Last week, Nomin, a sponsored child and child leader with World Vision in Mongolia, participated in COP28. There she had the opportunity to be part of a global community of passionate, young climate activists, as well as global leaders and decision-makers in the COP28 dialogues.
"I have gained valuable insights that have broadened my vision for a green future in Mongolia. Connecting with diverse perspectives and innovative ideas, I was inspired to bring sustainable initiatives for my home country."
"I believe that children's voices matter in a platform like COP28 because we can offer valuable insights and solutions. Despite the perception of children as 'vulnerable', we have the potential to contribute significantly to development and positive change."
Weathering the extreme weather conditions from a freezing Mongolia to a warmer Dubai, Nomin’s zeal for learning and sharing on a global stage drives her to advocate for a safer and healthier planet. She actively engaged in various impactful sessions on resilience in the face of disasters, global collaboration for climate action, climate solutions, and loss and damage funding. "I am so thankful for this privilege to attend COP28. At the Youth Climate Champions Pavilion, I was able to contribute to discussions on climate challenges facing the youth community. For me, the most powerful takeaway was that Youth are not only leaders for the future but leaders now," says Nomin.
"We play an influential role in shaping the global climate narrative, so we need to speak up. I will carry all these experiences and insights back to Mongolia so that I can advocate for a sustainable and resilient future in Mongolia."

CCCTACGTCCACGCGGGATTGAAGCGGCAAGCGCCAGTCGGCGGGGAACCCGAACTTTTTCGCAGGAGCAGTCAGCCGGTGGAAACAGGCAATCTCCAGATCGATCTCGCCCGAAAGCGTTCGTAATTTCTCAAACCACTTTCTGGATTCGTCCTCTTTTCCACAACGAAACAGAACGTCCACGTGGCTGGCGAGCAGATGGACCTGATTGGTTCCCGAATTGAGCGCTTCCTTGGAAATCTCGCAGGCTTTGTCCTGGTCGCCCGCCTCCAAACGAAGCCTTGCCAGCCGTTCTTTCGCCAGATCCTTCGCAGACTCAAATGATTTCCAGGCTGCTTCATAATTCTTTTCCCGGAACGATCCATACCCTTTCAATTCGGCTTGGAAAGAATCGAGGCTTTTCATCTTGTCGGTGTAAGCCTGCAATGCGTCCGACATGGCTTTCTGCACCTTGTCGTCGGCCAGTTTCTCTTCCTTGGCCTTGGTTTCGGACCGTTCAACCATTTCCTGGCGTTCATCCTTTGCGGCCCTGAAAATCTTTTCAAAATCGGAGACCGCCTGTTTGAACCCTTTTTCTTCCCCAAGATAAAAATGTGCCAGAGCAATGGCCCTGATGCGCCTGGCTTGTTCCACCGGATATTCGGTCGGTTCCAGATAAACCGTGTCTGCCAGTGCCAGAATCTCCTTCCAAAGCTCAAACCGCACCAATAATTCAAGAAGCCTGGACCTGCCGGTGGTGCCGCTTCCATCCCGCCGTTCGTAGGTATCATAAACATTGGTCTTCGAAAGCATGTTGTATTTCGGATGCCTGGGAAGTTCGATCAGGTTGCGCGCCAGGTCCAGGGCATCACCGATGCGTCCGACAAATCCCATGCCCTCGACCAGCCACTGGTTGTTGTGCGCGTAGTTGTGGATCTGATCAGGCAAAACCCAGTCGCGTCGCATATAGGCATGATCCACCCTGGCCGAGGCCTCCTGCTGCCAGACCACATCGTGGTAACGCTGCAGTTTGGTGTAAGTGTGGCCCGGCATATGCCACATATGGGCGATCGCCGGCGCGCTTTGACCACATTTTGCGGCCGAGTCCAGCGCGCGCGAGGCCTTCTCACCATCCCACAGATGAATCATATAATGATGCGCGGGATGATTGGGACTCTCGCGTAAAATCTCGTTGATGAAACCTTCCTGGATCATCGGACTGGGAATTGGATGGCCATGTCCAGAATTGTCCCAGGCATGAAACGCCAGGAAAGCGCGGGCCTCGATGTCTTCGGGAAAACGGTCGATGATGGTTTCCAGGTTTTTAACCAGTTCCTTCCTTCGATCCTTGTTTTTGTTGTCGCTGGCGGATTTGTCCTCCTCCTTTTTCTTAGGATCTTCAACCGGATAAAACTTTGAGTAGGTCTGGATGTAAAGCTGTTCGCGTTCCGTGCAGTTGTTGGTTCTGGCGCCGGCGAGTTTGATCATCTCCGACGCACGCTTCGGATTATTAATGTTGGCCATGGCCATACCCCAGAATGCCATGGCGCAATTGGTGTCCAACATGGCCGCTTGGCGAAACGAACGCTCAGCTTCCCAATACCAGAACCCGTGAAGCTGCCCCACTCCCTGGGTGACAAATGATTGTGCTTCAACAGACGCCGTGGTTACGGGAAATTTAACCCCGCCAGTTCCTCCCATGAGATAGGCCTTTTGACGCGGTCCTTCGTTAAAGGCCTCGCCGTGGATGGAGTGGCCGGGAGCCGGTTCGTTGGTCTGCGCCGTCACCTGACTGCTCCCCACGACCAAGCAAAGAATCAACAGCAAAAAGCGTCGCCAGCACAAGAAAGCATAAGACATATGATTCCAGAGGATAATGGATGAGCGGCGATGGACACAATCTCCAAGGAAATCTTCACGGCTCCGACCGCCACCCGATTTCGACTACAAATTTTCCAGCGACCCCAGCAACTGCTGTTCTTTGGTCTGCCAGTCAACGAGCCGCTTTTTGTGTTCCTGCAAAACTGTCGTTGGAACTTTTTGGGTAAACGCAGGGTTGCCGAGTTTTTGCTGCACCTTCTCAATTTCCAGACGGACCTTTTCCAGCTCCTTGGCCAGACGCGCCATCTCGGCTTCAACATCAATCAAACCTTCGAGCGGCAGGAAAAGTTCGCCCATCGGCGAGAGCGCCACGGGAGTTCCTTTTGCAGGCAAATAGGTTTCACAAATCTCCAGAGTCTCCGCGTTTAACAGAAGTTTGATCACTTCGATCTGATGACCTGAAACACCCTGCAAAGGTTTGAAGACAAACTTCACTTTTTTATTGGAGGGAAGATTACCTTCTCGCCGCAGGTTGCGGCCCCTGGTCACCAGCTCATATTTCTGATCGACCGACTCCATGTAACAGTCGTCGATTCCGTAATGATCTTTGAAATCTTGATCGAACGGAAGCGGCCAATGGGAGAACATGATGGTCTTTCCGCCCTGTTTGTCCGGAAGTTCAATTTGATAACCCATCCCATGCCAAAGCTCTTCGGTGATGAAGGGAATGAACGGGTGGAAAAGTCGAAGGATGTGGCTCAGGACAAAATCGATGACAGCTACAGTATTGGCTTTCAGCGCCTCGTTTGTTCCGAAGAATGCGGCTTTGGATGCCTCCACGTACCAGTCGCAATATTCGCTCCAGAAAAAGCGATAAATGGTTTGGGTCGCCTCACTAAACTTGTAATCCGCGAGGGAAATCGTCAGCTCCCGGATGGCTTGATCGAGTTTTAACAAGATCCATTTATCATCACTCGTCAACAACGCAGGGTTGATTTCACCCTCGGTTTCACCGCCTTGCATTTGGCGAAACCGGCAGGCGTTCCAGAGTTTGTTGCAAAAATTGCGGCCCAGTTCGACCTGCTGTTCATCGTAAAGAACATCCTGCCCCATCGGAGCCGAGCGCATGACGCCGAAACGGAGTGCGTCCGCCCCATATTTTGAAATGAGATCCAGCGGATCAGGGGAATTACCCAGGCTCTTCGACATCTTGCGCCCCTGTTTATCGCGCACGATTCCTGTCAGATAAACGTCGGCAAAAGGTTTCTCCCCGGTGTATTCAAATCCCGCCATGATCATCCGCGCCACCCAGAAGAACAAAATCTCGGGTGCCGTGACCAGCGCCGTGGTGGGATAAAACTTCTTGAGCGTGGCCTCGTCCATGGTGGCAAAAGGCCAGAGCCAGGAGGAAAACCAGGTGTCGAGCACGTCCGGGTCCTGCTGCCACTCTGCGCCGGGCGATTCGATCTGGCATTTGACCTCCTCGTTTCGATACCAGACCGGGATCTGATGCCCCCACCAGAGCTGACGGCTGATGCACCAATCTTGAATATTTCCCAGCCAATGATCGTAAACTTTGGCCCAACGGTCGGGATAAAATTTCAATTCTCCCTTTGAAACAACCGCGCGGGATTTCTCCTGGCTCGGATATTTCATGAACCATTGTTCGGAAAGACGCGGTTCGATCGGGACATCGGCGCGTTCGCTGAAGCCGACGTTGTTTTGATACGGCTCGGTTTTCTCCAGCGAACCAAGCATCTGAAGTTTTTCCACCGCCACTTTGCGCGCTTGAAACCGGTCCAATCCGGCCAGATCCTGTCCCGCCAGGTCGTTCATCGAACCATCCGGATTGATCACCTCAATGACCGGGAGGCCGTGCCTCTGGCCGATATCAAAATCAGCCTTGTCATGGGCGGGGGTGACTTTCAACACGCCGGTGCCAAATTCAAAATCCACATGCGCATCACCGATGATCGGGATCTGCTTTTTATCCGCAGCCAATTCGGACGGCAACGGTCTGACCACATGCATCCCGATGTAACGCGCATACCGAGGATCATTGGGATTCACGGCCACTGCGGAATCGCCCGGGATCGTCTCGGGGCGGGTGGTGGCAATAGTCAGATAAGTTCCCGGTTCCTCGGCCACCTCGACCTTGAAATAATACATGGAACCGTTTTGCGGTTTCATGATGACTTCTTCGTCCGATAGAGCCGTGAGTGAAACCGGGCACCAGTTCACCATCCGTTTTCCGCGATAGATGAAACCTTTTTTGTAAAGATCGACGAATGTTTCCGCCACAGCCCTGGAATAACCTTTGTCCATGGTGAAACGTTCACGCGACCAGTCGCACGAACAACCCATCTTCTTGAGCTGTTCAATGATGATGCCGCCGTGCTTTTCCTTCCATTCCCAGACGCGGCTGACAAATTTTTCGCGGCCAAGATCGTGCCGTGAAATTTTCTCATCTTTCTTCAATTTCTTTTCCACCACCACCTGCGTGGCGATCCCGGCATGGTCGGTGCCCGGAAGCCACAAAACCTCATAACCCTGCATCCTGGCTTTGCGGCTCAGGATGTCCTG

At the health pavilion, Nomin got to uncover the profound impact of climate change on women's and children's health and nutrition. The discussions emphasised the link between climate change, food shortages, and nutrition deficiencies, particularly affecting Asian children.
"I was able to engage with medical experts to talk about potential solutions. We must develop effective strategies to protect vulnerable populations in the face of climate challenges."
Nomin's advocacy extended beyond the conference walls. She was interviewed by Mongolian TV, where she highlighted the importance of amplifying children's voices at global forums like COP28. Nomin shed light on the daily challenges children in Mongolia face due to climate change, stressing the critical role of youth in combating climate change. Her purpose was clear - to ensure the voices of young people reach national leaders.
In addition to talking with local media, on December 1st, Nomin actively participated in a meeting focused on engaging communities and raising climate change awareness through art and history. Eager to implement initiatives in her community, she was able to highlight the community's interest in being educated and motivated for the Earth's well-being.
Not a passive listener but an active doer, Nomin took action, establishing the campaign Be an Eco," which has inspired over a thousand children to join the movement. She has also initiated several projects like planting trees, establishing a waste centre and raising awareness about the climate crisis among her peers.
Children are the most affected by the negative impact of climate change.
There is a need to invest in strategies and policies that enable the meaningful participation of children and the most vulnerable groups in climate action and provide children and young people the space to participate in the decision-making process.
World Vision believes that the climate crisis threatens the realisation of children’s rights and that girls and boys must have a central voice in climate change discussions and decision-making. In response to the climate crisis, World Vision is committed to empowering girls and boys as agents of change, and ensuring their active participation and opinions are reflected in climate action decision-making at the local, national and global levels.